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Beyond Penn's Treaty

Jacob Lindley’s Account

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one o'clock; our three friends and two Commis-
sioners set out on horseback.

1st of 5th mo.

William Savery and myself, with
five other passengers, set out in the stage for New
. Got to Brunswick about dark, having rode
sixty miles. Next day in the afternoon, we arrived
at New York.


Waiting for the baggage to come on by wa-
ter from Amboy, and providing for our journey. I
think I never saw Friends so active and heartily
disposed to comfort and assist, as were a number of
our brethren and sisters of that city.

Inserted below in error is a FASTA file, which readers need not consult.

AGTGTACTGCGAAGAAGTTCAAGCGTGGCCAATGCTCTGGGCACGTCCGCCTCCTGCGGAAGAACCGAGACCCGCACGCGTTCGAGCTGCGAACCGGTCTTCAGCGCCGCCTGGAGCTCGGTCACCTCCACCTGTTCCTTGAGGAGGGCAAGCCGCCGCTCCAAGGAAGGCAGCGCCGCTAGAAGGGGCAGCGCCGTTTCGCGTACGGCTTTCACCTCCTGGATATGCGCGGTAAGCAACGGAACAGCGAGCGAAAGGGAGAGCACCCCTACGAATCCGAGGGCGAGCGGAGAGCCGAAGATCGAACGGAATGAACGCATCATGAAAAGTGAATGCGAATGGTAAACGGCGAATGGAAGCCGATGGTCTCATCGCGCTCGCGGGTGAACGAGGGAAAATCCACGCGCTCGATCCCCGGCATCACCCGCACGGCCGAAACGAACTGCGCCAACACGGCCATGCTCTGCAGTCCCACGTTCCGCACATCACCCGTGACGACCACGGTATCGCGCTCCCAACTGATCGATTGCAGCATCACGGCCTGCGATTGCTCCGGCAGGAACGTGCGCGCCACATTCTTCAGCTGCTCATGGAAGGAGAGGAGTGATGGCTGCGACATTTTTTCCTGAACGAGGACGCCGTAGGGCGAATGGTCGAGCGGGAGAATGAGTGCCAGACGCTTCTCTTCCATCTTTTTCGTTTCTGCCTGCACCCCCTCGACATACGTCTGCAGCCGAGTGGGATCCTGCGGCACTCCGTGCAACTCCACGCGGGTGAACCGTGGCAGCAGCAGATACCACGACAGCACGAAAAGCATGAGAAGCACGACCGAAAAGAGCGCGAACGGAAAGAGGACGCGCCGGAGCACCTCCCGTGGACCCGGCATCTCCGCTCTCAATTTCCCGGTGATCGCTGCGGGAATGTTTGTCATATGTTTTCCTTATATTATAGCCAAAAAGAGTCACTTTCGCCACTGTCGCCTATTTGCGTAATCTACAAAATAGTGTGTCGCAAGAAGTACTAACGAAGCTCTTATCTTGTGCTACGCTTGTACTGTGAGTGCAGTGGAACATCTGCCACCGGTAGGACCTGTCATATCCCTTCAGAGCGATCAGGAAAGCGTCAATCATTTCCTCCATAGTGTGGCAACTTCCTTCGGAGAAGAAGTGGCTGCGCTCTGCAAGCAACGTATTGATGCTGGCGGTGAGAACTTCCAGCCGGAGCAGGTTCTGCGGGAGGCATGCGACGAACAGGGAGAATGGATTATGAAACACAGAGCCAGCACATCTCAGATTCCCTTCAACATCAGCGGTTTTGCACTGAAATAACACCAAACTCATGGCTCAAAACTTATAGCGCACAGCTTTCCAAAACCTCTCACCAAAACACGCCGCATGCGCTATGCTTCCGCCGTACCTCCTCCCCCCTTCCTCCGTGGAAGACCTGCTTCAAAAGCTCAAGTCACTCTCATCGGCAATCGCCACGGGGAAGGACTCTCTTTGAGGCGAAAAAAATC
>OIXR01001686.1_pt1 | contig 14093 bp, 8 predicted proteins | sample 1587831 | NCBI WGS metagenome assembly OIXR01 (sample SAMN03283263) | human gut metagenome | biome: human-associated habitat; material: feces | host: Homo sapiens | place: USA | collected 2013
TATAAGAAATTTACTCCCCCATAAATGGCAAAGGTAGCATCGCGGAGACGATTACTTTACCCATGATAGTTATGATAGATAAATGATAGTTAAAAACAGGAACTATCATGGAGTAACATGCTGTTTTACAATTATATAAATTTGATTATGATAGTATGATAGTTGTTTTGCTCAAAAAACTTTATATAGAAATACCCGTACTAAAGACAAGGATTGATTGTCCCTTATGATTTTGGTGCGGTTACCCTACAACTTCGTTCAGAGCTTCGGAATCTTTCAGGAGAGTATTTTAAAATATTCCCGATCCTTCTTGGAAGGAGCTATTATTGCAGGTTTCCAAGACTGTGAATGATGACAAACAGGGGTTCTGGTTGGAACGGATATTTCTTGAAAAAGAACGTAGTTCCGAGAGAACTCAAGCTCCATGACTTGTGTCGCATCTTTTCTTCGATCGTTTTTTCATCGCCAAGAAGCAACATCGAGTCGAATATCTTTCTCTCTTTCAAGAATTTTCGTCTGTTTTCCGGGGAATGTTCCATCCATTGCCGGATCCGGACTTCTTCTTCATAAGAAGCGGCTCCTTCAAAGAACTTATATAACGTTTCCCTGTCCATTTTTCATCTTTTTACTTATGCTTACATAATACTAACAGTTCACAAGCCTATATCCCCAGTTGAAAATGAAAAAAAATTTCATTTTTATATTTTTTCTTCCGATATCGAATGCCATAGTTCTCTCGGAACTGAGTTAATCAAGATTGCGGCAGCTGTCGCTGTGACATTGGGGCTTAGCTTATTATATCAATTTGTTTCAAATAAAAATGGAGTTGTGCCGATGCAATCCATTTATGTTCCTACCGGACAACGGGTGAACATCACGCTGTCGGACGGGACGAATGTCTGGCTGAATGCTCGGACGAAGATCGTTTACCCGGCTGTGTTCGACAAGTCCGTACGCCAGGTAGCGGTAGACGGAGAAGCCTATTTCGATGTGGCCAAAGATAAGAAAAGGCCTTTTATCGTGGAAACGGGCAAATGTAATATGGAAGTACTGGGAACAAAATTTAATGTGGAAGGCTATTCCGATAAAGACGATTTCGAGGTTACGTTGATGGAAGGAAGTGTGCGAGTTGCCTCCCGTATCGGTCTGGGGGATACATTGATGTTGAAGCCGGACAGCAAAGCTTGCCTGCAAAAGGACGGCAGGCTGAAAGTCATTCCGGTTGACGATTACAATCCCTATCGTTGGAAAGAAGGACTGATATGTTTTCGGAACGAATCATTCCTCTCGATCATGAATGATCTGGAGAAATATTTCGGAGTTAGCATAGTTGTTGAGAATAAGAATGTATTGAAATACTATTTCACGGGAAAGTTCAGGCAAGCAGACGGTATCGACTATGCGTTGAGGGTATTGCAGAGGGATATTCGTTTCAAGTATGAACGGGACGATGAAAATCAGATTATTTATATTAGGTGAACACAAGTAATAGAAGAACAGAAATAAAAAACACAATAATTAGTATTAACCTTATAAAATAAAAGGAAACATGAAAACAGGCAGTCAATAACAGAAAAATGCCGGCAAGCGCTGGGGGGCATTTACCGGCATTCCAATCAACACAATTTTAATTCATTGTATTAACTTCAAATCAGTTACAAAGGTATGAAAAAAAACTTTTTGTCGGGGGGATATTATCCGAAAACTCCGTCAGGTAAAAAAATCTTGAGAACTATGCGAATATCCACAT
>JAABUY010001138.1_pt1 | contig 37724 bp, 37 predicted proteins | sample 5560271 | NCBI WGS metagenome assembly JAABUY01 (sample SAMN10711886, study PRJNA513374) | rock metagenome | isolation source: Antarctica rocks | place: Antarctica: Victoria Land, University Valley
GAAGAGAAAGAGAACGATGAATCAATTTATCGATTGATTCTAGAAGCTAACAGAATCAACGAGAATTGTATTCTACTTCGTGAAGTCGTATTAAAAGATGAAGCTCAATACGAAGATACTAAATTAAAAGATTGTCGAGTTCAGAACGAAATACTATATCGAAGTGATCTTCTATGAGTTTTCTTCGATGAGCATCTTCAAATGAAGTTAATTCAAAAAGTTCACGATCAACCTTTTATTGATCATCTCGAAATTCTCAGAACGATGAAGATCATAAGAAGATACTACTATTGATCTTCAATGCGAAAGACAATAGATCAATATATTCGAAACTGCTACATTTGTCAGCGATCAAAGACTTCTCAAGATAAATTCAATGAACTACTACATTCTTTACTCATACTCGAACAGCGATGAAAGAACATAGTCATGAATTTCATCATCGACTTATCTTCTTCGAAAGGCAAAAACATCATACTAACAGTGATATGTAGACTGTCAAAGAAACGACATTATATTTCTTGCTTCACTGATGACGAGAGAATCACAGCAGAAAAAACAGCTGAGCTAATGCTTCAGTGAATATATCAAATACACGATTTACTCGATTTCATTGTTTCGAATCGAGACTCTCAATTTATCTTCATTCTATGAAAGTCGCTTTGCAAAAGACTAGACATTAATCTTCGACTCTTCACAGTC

Went on board the Schenectady sloop, Capt.
. Our beloved friend, William Hartshorne,
one of our companions in this journey, met us here,
and went on board also, at the Albany pier in the
East river. The wind at southwest, we got round
the point, and about five miles up the North river,
when the wind shifted, and a violent gale ensued
from the north east. The tide also leaving us, we
were obliged to cast anchor, and lay tossing all night,
just in sight of the city. The wind increased so
much that our vessel dragged her anchor, and ran
almost ashore. About daylight our captain ran in
to the wharf again. We took the opportunity of
going to forenoon and afternoon meetings. At the
last of which, William Savery desired to see Friends
and others, at seven o'clock in the evening. About
which time, the streets being crowded with people
going to meeting, the captain sent a messenger to
call us on board. The strait indeed was great; but
William and I agreed, let the consequences be what
they might, we would attend the meeting; we did
so, and a favoured time it was. About nine o'clock,